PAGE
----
Exhibitions / Glimmer (Darren Knight Gallery, Sydney, NSW)

22.06.2019 to 20.07.2019

Glimmer is a return to painting – a reconsideration of the role of colour, surface, scale and application in a non-sculptural format. In making the works I’ve had to contend with the reality that they are what they are without reference to much in the world, trying to initiate a kind of possession in the process. Getting them to draw breath.

They manifest as enlarged painted facsimiles of covers of the journal ‘Glimmer’ (2001-16).

In January 2001, with the demise of the printed magazine at least a decade away, renegade Australian academic John Rutgers launched five new self-funded niche-interest journals. His hope was that each would contribute to a reawakening of interest in ‘peripheral pop academia,’ where marginal, often pseudoscientific fields of enquiry were exposed and popularised. He was ambitious in his reach but overestimated the potential readership for the specific concerns that each journal addressed, and a combination of rising debt and ill health led him to close four of them in the first year. The remaining journal, however, survived, limping along for the next fifteen years until it too was eventually abandoned in late 2016.

It was called ‘Glimmer.’ Rutgers positioned the bi-monthly publication to cover sensory phenomena that occur at the edge of perception, with a focus on visual distortions and irregularities. The journal’s title was inspired by Rutgers fascination with Tennyson’s poem ‘Merlin and the Gleam,’ which traces the passage of fleeting inspiration, and urges its following.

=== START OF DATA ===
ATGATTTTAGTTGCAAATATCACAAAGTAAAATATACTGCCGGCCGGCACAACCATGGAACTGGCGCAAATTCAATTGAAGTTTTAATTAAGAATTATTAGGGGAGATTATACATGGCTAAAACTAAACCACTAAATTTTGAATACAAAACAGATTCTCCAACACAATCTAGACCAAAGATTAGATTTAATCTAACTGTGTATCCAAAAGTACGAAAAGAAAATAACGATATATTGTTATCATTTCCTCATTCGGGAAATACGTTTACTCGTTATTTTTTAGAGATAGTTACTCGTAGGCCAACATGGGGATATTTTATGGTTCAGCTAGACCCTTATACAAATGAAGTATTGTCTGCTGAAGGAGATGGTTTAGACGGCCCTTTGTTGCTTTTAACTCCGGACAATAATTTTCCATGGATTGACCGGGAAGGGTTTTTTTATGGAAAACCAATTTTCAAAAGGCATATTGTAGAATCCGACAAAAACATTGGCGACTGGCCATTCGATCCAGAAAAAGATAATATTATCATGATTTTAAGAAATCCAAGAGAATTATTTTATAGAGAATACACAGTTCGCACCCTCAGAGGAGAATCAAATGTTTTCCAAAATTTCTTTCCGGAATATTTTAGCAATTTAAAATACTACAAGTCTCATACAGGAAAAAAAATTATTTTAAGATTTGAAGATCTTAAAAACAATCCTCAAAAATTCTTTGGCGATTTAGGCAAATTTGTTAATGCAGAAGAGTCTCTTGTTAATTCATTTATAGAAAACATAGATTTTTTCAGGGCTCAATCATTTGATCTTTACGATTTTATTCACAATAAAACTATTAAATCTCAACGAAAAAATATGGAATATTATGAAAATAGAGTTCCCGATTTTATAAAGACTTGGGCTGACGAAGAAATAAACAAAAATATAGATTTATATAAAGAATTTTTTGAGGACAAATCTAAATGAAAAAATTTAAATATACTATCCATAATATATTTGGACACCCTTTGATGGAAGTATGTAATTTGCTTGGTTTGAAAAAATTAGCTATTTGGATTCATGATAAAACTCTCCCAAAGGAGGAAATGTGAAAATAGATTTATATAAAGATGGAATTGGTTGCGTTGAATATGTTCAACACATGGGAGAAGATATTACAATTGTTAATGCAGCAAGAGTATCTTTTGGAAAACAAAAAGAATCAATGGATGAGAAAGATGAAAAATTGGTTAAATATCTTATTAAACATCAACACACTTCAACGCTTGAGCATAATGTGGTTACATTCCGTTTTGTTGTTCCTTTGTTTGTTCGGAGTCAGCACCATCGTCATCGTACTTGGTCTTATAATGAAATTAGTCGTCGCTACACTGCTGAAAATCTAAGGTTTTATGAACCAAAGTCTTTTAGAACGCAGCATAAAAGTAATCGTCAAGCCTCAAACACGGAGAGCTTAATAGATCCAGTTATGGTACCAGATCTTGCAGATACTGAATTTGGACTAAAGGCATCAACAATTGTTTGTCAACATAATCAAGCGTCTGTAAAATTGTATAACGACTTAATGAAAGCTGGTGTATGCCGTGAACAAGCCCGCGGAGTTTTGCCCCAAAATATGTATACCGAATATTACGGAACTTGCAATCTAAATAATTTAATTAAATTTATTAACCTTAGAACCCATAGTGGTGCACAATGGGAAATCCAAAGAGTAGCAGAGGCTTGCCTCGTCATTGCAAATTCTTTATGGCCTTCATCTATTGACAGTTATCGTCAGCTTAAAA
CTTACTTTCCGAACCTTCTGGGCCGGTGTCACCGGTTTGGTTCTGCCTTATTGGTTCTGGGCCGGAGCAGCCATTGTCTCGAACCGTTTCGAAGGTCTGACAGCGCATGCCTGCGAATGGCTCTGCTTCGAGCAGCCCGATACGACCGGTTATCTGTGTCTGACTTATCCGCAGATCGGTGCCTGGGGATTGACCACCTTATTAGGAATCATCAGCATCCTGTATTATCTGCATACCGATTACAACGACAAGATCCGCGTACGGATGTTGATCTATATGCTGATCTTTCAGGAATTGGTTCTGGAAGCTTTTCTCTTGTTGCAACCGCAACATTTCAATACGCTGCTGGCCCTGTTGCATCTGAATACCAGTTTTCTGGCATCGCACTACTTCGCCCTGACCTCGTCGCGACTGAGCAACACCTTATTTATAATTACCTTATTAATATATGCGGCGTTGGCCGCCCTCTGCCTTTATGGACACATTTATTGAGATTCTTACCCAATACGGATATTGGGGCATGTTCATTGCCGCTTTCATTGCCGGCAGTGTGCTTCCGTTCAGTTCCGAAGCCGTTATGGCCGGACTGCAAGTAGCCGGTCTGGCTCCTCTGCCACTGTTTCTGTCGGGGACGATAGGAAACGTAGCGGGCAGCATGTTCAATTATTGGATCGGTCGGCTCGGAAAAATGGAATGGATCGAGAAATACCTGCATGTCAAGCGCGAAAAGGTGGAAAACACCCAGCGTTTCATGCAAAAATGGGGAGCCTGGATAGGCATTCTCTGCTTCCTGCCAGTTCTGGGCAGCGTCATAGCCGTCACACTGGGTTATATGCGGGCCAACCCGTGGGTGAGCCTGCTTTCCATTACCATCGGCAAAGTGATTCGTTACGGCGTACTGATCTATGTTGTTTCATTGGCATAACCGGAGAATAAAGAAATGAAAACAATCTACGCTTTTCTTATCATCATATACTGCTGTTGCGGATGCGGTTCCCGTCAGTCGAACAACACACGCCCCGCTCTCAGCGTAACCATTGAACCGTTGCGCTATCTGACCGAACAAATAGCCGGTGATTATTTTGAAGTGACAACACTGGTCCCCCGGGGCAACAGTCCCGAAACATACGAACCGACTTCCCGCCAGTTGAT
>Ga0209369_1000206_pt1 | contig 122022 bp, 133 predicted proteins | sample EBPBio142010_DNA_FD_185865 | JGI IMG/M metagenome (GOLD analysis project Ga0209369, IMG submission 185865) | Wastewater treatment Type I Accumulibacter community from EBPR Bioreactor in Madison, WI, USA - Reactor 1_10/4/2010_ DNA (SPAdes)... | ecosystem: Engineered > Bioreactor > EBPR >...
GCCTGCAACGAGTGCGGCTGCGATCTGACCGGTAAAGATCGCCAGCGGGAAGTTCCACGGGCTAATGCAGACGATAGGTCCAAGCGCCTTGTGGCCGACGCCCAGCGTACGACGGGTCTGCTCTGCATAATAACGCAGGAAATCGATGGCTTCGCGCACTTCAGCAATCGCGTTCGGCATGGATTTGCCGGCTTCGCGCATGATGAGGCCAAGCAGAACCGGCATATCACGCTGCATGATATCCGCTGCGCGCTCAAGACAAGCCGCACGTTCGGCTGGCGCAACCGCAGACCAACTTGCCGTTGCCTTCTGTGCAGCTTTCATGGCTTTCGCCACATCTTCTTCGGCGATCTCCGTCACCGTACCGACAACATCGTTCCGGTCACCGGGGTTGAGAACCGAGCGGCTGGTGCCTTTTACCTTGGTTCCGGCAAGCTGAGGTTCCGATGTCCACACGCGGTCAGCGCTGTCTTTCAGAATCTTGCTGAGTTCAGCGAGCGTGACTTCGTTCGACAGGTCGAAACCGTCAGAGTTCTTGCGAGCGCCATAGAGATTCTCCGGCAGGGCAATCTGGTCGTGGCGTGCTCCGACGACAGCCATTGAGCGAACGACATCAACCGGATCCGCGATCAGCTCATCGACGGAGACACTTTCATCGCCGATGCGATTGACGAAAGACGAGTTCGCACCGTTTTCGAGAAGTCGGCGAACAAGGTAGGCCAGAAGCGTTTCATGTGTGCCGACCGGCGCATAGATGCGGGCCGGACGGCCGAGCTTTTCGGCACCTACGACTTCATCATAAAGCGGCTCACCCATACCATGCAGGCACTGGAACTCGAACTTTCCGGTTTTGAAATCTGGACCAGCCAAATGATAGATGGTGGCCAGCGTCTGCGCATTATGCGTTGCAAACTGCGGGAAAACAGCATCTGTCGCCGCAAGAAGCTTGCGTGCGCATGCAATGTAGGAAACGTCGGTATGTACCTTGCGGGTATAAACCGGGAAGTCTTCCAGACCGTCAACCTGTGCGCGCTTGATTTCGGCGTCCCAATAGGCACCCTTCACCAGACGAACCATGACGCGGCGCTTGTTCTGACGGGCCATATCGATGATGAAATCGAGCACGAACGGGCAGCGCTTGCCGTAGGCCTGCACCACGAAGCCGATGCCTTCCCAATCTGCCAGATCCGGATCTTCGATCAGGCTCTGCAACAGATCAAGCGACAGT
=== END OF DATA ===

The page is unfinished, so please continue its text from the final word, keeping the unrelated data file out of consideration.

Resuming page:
Late last year, after more than a couple of years spent guiltily squeezing my own books into empty spots in my son’s bedroom shelves, I decided to do a bit of a clean out. As I stood staring at the shelves not knowing where to start, I noticed an ungainly stack of decayed hardbacks perched right at the top. ‘Occult Phenomena in the Light of Theology,’ ‘The Gate of Remembrance, and ‘For Sinners Only.’ I’d used them as props in the staging of the fictional museum exhibit ‘The Devil’s Spit’ in Ballarat a few years prior. I’d collected them for their titles, and they’d been left unread. My attention was drawn to one in particular, it had a coloured cloth cover that was probably once a brilliant turquoise, but because of its advanced state of dilapidation it was more of a ghostly grey. I could just make out its title embossed in a faint gold: ‘The Gleam,’ by Sir Francis Younghusband. Its rippled and yellowed pages held the beliefs of a man called Nija Svabhava, who the author had apparently met on his travels through India. Svabhava was a ‘follower’ of ‘The Gleam,’ here interpreted as ecstatic religious enlightenment. Svabhava, as it turned out decades later, was entirely fictitious, a voice for Younghusband.

Chris Bond, 2019